I can’t tell you what the right safety margin is. But I can say that it is reasonable to expect the banks to maintain enough cash on hand to ride out any unexpected storms without turning to you and me for help. The banks, of course, disagree.
From Business Day: ‘Commonwealth Bank chief executive Ian Narev has urged policymakers not to rush into implementing tougher bank capital rules… “It’s important for us to continue to find the right balance between growth and safety.”’
Let me ask you something. If Ian gets to determine the right balance between growth and safety, which direction do you suppose he’s going to lean towards? If you answered ‘safety’, you might also still be able to find some ANZ financial planners spruiking discounted deals on Timbercorp.
Not that bank executives have much to worry about. If the banks are forced to hold higher capital reserves, they’ll pass the buck on to their customers and shareholders. Or, in this case, they’ll take the buck from their customers and shareholders.
As Business Day reported, ‘…ANZ chief executive Mike Smith… said the bank would consider passing on higher costs to borrowers. Westpac’s Gail Kelly also warned any extra impost would flow through the economy, and shareholders might have to accept lower returns.’
Term deposits a speck above inflation
Back in 1990 inflation was running at 7.3%. That’s a lot higher than the 2.73% Australia recorded for the first nine months of 2014. But, according to Trading Economics, the deposit interest rate in 1990 was 13.5%. That means you were getting 6.2% in real returns from your cash savings.
Now I’ll admit this is a highly selective comparison. In 1990 monetary policy was deliberately tight…meaning real interest rates were high. Today that’s a distant memory. And if you’re hoping the trend may finally be reversing, I’ll have to disappoint you.
From The Age:
‘Australia’s big banks are quietly making significant cuts to the interest rates paid on term deposits… The cuts are likely to affect pensioners and self-funded retirees in particular, as rate reductions erode from their retirement savings… All the major banks are now paying less than 3 per cent on a term deposit over the popular term of three months.’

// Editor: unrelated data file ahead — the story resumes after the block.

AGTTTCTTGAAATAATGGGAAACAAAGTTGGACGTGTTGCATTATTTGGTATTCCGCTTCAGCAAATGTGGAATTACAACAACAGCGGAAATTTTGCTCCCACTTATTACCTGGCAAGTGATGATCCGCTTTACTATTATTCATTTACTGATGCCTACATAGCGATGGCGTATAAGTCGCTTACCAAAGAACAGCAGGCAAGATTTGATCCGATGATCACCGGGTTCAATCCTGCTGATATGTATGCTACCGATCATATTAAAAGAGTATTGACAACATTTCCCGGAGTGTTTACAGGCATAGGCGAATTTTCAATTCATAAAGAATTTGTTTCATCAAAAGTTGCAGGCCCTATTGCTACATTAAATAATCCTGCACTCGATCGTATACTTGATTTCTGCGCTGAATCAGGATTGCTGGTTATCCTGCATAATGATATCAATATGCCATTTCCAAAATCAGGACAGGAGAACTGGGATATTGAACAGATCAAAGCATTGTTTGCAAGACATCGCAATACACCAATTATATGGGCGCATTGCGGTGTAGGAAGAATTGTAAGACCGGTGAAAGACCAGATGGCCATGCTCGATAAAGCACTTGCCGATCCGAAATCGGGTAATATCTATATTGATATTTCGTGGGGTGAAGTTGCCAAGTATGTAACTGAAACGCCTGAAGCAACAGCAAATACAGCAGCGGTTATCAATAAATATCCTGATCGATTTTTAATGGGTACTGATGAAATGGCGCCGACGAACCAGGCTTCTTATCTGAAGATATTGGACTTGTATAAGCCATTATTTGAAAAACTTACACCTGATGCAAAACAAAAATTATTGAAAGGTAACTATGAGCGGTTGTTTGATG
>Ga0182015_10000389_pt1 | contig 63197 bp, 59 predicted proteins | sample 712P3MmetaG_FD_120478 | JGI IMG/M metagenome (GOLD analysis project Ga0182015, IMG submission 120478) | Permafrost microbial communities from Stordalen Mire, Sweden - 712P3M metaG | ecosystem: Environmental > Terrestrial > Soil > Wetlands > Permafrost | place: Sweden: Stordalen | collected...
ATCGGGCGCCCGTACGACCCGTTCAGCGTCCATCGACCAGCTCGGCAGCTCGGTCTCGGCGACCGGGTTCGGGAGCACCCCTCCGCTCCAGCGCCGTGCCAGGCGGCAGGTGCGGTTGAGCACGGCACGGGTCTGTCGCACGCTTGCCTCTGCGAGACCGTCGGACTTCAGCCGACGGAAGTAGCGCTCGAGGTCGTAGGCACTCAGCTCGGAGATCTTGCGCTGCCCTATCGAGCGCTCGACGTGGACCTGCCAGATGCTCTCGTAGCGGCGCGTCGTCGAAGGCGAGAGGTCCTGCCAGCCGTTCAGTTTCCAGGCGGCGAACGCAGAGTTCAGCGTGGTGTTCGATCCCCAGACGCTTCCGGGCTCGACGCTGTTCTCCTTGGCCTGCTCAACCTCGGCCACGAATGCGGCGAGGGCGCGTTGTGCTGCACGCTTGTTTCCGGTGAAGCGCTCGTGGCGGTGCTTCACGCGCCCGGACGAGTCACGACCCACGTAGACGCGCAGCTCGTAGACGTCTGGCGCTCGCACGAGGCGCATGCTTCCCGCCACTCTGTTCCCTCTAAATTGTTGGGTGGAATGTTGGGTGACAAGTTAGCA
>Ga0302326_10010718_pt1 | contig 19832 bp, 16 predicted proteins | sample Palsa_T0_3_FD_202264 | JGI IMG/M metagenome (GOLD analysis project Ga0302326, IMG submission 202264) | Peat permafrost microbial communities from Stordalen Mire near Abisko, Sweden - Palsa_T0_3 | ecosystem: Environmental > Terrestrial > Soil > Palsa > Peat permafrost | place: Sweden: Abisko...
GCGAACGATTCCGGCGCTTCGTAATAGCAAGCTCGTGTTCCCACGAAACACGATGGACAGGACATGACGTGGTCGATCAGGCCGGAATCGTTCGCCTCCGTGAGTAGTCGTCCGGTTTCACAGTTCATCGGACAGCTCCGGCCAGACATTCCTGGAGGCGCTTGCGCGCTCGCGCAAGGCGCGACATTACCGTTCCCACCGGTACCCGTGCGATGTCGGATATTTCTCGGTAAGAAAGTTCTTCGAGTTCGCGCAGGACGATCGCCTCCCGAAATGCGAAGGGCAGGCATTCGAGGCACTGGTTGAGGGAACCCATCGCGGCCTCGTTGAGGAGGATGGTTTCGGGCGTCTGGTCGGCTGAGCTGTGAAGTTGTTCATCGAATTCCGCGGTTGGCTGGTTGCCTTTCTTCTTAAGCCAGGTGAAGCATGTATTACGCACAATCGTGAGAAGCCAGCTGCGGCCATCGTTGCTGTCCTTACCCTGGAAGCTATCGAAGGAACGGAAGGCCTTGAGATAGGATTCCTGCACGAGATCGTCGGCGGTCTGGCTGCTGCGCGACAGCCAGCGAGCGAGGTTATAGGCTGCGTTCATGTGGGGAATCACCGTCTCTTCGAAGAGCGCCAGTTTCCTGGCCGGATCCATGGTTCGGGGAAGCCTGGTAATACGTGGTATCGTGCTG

Less than 3% from you term deposit with an inflation rate running above 2.7%. That means with $100,000 in a three month term deposit, you could expect a real return of less than $300 by the end of the year. That’ll get you about six cartons of Corona.
It’s no wonder we’re hearing from so many Guild members seeking a reliable income stream from their investments.
In today’s low interest rate environment, having the right mix of high yielding stocks in your portfolio is more important than ever. But at the Guild we’re not satisfied with just any dividend paying stocks. The companies still need to pass our stringent list of critical criteria. Importantly, we’re also looking for capital growth alongside healthy dividends.
That’s why Meagan recently added a new stock pick to the Guild’s World Dominators portfolio. This retail oriented company pays a 1.9% dividend, PLUS a special dividend yield that’s averaged 7.4% annually for the last six years. Now as mentioned, we’re not satisfied with dividends alone. Without solid fundamentals a company paying high dividends is likely to see its share price suffer over time. And at the Guild we’re also looking to make the most from capital gains. So how has Meagan’s recent recommendation performed?
Taking foreign exchange rates into account, it’s up 6.4% since 3 November!
Take that, banks!
Chairman, Albert Park Investors Guild